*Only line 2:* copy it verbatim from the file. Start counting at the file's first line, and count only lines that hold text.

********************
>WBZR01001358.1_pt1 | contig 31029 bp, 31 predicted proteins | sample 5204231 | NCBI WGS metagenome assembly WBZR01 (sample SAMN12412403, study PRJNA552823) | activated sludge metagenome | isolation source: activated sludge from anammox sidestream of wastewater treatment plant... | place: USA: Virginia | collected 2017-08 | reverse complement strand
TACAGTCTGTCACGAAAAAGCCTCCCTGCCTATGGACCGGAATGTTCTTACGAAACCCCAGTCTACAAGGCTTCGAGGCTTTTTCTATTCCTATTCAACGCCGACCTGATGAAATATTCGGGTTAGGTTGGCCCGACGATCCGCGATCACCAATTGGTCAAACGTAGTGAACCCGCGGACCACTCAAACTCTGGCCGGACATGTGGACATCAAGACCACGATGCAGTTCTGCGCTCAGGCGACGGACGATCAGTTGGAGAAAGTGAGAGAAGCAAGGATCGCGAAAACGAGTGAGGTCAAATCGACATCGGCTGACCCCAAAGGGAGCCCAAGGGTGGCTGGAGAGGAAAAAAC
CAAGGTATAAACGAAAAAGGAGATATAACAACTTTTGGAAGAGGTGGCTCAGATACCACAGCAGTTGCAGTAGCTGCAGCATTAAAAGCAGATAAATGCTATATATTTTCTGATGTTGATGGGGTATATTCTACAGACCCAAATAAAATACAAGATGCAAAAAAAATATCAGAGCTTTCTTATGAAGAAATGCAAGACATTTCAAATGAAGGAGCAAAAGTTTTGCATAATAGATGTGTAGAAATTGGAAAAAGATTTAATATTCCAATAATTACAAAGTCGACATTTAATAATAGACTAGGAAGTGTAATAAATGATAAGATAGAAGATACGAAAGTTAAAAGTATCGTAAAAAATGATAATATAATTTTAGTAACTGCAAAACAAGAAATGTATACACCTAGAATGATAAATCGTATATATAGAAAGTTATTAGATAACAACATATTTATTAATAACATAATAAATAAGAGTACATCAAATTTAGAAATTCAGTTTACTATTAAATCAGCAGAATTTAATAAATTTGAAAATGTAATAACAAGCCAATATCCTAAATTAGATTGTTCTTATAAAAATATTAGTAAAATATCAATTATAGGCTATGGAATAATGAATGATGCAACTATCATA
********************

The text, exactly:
TACAGTCTGTCACGAAAAAGCCTCCCTGCCTATGGACCGGAATGTTCTTACGAAACCCCAGTCTACAAGGCTTCGAGGCTTTTTCTATTCCTATTCAACGCCGACCTGATGAAATATTCGGGTTAGGTTGGCCCGACGATCCGCGATCACCAATTGGTCAAACGTAGTGAACCCGCGGACCACTCAAACTCTGGCCGGACATGTGGACATCAAGACCACGATGCAGTTCTGCGCTCAGGCGACGGACGATCAGTTGGAGAAAGTGAGAGAAGCAAGGATCGCGAAAACGAGTGAGGTCAAATCGACATCGGCTGACCCCAAAGGGAGCCCAAGGGTGGCTGGAGAGGAAAAAAC